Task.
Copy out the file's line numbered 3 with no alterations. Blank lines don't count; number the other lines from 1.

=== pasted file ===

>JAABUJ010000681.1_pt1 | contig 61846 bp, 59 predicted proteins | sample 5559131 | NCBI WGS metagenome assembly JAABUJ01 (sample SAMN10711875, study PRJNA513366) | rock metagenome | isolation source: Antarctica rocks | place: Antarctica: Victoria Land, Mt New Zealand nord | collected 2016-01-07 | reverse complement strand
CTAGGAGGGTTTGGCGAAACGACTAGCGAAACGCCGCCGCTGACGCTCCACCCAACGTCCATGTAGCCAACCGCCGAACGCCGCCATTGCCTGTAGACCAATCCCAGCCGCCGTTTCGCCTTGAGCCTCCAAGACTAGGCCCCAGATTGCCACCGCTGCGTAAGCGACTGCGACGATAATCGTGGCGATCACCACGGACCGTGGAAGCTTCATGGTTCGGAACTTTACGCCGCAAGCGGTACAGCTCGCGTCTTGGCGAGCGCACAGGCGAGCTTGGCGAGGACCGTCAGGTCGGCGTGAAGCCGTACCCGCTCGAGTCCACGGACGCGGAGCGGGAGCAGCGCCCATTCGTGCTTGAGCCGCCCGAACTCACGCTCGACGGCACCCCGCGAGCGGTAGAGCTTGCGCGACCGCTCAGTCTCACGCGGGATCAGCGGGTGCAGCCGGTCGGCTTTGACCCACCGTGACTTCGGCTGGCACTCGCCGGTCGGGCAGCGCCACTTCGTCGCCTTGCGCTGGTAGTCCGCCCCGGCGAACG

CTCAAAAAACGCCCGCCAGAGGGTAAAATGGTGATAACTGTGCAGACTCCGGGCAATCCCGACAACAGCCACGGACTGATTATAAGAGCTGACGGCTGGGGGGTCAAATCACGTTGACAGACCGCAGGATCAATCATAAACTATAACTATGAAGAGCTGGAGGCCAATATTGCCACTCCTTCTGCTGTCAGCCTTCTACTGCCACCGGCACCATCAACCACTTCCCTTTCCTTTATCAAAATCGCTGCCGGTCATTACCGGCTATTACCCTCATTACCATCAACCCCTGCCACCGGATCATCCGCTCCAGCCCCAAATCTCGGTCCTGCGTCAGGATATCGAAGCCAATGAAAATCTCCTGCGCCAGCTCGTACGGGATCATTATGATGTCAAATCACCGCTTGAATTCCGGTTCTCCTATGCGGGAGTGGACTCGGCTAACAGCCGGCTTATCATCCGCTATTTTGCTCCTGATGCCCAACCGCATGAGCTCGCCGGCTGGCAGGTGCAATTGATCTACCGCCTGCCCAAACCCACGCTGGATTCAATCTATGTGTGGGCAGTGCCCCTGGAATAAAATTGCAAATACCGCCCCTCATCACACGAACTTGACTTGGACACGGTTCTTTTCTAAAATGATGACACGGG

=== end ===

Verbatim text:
CTCAAAAAACGCCCGCCAGAGGGTAAAATGGTGATAACTGTGCAGACTCCGGGCAATCCCGACAACAGCCACGGACTGATTATAAGAGCTGACGGCTGGGGGGTCAAATCACGTTGACAGACCGCAGGATCAATCATAAACTATAACTATGAAGAGCTGGAGGCCAATATTGCCACTCCTTCTGCTGTCAGCCTTCTACTGCCACCGGCACCATCAACCACTTCCCTTTCCTTTATCAAAATCGCTGCCGGTCATTACCGGCTATTACCCTCATTACCATCAACCCCTGCCACCGGATCATCCGCTCCAGCCCCAAATCTCGGTCCTGCGTCAGGATATCGAAGCCAATGAAAATCTCCTGCGCCAGCTCGTACGGGATCATTATGATGTCAAATCACCGCTTGAATTCCGGTTCTCCTATGCGGGAGTGGACTCGGCTAACAGCCGGCTTATCATCCGCTATTTTGCTCCTGATGCCCAACCGCATGAGCTCGCCGGCTGGCAGGTGCAATTGATCTACCGCCTGCCCAAACCCACGCTGGATTCAATCTATGTGTGGGCAGTGCCCCTGGAATAAAATTGCAAATACCGCCCCTCATCACACGAACTTGACTTGGACACGGTTCTTTTCTAAAATGATGACACGGG